The Library Services & Technology Act

Since its inception in 1964, the Library Services and Construction Act had made a sweeping impact on library service both in Illinois and nationwide. Created by the U.S. Department of Education, millions of federal dollars flowed into Illinois as a result, and thousands of public library users enjoyed upgrades in their service. Some of the most significant accomplishments in Illinois librarianship came as a result of LSCA funds, including Project PLUS, the Serials of Illinois Libraries Online (SILO) and its statewide delivery system. In addition, programs for children and trustees, continuing education, automation, research, and outreach projects were all funded with LSCA monies. Unlike many other states, which utilized federal funds for their own budgets, the State Library used federal money solely for library development, relying on state funds alone for operations costs.949

The success had not come without a fight. While librarians around the nation recognized the importance of LSCA, a succession of U.S. Presidents had not consistently shared that appreciation. The Nixon administration’s failed 1973 effort to abolish LSCA funding marked the first of five straight administrations aiming to trim the LSCA budget. The administrations of Ronald Reagan and George H.W. Bush supported turning over library programs to the states, with elimination of federal funding. But no President offered a sound alternative, and Congress reauthorized LSCA six times, including a 1990 measure in the House of Representatives that passed with only four negative votes.950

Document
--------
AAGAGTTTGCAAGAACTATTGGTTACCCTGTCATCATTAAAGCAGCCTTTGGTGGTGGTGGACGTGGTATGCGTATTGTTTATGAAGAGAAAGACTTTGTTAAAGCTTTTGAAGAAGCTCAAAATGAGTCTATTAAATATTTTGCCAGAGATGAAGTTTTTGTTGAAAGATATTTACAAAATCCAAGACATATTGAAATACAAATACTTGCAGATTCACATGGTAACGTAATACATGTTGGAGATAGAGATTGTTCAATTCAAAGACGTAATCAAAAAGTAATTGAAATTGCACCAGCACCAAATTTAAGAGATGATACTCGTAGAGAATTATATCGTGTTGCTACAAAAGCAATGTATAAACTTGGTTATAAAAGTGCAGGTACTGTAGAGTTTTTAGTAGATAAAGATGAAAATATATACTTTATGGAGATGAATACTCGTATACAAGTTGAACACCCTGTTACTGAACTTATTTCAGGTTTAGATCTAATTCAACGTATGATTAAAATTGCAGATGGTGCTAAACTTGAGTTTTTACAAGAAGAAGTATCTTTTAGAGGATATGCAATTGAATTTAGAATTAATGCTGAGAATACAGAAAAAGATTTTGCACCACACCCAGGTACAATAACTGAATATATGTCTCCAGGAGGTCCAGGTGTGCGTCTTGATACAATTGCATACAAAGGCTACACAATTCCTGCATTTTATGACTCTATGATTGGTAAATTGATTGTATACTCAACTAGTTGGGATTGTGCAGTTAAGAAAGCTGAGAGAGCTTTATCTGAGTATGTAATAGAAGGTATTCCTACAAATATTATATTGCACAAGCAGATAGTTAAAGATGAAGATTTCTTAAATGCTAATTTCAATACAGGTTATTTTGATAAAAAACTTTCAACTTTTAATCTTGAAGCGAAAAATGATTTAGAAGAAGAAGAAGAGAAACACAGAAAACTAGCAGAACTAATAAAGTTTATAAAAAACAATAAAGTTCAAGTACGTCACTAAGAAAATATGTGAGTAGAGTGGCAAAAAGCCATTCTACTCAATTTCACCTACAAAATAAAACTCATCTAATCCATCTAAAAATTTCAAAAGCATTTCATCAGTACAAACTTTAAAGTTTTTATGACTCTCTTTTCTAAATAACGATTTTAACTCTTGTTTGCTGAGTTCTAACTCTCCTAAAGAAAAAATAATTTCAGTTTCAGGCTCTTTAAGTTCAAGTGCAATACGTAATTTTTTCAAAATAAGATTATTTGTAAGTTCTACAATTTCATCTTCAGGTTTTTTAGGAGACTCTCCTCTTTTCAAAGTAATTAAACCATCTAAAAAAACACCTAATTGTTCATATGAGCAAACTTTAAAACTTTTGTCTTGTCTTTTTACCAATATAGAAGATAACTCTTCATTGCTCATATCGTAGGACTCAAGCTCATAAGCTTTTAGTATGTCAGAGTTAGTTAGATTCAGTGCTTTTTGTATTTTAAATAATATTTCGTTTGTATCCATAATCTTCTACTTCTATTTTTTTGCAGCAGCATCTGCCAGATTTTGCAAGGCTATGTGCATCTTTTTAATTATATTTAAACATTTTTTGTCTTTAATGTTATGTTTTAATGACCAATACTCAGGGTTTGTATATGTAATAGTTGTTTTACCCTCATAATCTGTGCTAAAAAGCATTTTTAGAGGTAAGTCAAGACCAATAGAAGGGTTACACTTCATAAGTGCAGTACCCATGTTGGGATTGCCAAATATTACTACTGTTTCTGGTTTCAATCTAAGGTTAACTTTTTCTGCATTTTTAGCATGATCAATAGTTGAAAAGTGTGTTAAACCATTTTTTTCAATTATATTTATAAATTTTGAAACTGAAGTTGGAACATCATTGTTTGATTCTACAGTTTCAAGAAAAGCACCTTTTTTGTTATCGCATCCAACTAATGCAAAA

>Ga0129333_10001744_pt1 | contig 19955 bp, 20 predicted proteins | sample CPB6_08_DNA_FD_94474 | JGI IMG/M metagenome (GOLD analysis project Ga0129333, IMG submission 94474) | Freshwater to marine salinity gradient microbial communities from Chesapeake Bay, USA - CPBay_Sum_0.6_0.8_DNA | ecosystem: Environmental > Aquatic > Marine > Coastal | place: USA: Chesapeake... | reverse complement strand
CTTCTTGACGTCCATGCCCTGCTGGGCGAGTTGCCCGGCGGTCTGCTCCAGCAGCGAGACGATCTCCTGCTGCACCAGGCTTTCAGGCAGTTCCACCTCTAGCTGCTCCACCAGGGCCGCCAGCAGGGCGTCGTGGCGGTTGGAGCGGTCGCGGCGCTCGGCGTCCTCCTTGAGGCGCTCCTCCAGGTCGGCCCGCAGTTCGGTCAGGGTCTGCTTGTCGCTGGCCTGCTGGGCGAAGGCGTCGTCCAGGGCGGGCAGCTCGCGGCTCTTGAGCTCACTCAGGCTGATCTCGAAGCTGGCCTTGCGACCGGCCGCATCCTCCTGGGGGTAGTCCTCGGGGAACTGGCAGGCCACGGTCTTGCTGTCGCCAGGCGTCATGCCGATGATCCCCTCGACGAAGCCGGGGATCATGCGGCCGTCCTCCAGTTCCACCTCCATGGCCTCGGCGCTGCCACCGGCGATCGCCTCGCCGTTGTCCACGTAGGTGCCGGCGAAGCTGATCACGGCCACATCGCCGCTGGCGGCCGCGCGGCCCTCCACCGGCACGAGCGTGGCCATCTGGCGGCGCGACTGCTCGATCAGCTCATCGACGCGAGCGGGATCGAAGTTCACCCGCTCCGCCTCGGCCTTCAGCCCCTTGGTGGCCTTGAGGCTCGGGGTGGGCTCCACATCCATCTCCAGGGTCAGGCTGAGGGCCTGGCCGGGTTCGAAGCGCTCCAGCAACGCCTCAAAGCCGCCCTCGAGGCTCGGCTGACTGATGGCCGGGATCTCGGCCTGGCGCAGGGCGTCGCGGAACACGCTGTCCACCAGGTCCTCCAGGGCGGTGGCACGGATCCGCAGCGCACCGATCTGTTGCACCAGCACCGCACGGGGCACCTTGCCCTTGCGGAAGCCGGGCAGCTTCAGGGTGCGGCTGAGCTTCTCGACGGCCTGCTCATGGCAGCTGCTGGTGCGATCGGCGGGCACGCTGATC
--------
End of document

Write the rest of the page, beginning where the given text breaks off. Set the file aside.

But the increasing role of multitype libraries clashed with LSCA policies, which focused mainly on public libraries. In addition, as technology grew, many libraries found it difficult to keep up with the ever-evolving electronic age. As a result, the Library Services and Technology Act was passed by Congress on Sept. 30, 1996. The new plan, funded by the Institute for Museums and Library Services, offered more flexibility than LSCA. All types of libraries were eligible for funding under LSTA, which emphasized technology in library services. Many Illinois libraries and their patrons benefitted from LSTA over the next few years as technology was implemented in many libraries, staff received training, and access to information rose sharply.951

With the birth of LSTA came the end of LSCA, which terminated on Oct. 1, 1997. The end of LSCA brought an outpouring of nostalgia from State Library staff, which fondly recalled the many achievements that had taken place under LSCA. Secretary of State George Ryan issued a 14-page press release honoring the history of LSCA, while Director Bridget Lamont paid homage in the lead article of the summer 1998 issue of Illinois Libraries.952

In the decade that followed, LSTA grant funding rose steadily. In fiscal year 2007, the Illinois State Library distributed over $3.3 million to 493 grant applicants. Grants were offered in six categories:

  • Bridging the Gap Between Community and Collection, to fill needs of a particular community and its available non-fiction materials.
  • Bring in a Trainer, to help libraries educate citizens and staff.
  • Demonstration of Public Library Service, a traditional tactic of the State Library, to promote the expansion or creation of public library boundaries.
  • Developing a Statewide Technology Toolkit, to “en hance library services using new technologies.”
  • Digital Imaging for Libraries, to allow libraries to create electronic versions of materials and collections.
  • Emerging Technologies and Methodologies, to promote research, development, and implementation of new methods and strategies of library service.953